[pullquote cite=”” type=”left, right”][amazon text=Amazon&template=carousel&chan=That Film Guy&asin=B00GNXOO2I][/pullquote] The poster might as well say ˜Roll up, roll up and come see the miraculous rebirth of Hammer Horror.’ Insidious, starring Rose Byrne and Patrick Wilson is about as old school a horror as it’s possible to get without being completely overblown. Even then it treads the line very carefully and allows itself to squeeze in every horror clichÃ© in the book. From the scary old woman at the start to the possessed child, the haunted house, the scary kid, the demon, the dream sequence and the horror slasher, Insidious crams in 60 years of horror lore into 2 hours and it makes no excuses along the way. The film-makers have avoided going for subtlety, which is evident from the honking opening music on the credits and retro type-face title, to the ˜as obvious as the baby monitor on the piano’ twists, everything is played for shocks or laughs.
Insidious tells the story of a couple Josh (Wilson) and Renai (a thoroughly unlikable Byrne) whose young son Dalton(who comes up with these names?) has an accident in the creepy attic and slips into a coma. The couple then begin to notice strange things happening in their house and the wife becomes convinced that it is haunted. At no point is it possible for you to believe in the plot or the less-than-convincing characters, but as any lover of horror will tell you, that really doesn’t matter. People don’t go on a rollercoaster for the flimsy plots that accompany them, they go for the adrenaline rush and the scares and this is where Insidious delivers in spades.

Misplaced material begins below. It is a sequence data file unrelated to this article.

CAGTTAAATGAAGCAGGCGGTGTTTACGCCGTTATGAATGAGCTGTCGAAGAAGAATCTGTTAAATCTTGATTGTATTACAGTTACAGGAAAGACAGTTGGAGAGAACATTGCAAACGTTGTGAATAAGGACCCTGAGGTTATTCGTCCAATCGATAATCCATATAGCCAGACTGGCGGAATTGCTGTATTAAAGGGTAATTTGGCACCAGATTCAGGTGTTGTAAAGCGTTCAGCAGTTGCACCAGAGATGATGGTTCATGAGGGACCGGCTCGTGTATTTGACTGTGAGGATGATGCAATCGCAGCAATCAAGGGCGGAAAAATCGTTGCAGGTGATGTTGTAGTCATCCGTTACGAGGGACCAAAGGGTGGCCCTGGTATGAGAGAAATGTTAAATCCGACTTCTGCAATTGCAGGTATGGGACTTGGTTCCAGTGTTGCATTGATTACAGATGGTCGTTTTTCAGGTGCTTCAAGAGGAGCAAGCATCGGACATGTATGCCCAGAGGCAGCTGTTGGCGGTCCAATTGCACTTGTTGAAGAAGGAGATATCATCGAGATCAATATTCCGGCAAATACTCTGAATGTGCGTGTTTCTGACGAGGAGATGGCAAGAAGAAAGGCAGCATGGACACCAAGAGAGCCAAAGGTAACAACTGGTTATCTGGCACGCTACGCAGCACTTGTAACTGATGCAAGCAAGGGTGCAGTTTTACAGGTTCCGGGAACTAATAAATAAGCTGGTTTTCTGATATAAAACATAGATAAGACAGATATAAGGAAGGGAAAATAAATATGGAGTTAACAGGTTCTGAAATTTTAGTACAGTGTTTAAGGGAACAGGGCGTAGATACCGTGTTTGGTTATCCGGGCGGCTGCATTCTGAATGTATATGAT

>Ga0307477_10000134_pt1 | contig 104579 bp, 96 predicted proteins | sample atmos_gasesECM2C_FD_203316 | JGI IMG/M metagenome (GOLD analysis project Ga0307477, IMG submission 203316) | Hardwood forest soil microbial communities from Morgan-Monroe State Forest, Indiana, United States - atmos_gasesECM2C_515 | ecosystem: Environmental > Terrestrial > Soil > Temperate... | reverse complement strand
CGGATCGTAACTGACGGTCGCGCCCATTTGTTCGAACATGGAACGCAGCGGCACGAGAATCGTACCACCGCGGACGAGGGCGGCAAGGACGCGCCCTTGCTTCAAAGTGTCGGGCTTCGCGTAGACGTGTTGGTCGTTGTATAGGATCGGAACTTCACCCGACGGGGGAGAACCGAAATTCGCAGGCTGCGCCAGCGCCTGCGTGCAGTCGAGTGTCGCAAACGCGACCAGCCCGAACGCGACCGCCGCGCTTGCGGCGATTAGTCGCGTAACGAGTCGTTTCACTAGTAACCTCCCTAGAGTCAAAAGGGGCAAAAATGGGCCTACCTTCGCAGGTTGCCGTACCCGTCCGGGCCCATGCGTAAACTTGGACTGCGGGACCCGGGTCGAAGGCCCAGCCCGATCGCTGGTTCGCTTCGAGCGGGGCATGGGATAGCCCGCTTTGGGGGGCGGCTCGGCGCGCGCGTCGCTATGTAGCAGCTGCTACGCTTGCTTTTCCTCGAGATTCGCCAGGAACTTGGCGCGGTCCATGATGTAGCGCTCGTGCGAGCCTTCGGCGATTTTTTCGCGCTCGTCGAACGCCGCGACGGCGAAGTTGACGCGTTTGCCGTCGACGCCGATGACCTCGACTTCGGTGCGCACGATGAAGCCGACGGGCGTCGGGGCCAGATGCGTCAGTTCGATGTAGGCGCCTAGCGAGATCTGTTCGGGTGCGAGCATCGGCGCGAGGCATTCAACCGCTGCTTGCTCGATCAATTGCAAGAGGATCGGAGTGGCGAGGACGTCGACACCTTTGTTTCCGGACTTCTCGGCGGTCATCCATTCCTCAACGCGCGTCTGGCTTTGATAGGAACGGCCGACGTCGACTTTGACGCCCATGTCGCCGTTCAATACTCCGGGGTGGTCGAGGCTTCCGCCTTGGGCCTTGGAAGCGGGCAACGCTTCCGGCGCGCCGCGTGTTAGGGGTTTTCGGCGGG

Insidious takes about half an hour to give you the first scare, but that’s enough time to build up the tension to a suitable level that when the sharp violin chord plays you are on high alert looking for the shock and it’s so good that it sets your heart racing and all of a sudden you’re engulfed in the fear. It’s also such a big scare that in the back of your mind you can’t help but think that’s as good as it gets, unfortunately for those feint of heart, there is at least another 5 individual scares dotted throughout Insidious. It leaves in such a confused state that by the time the spiritual helpers appear on the scene you’re so desperate for a laugh that even the preposterous becomes sublime, a sort of safety net in amongst the madness.
So hat’s off to everyone involved in Insidious, you clearly had a version for a commercial horror and you stuck to it, making sure to pepper it with genuine frights along the way. It’s by-the-numbers horror fare, but don’t let the silly exposition and overly long introduction fool you, this is a fairground attraction of a film and it is seriously fun.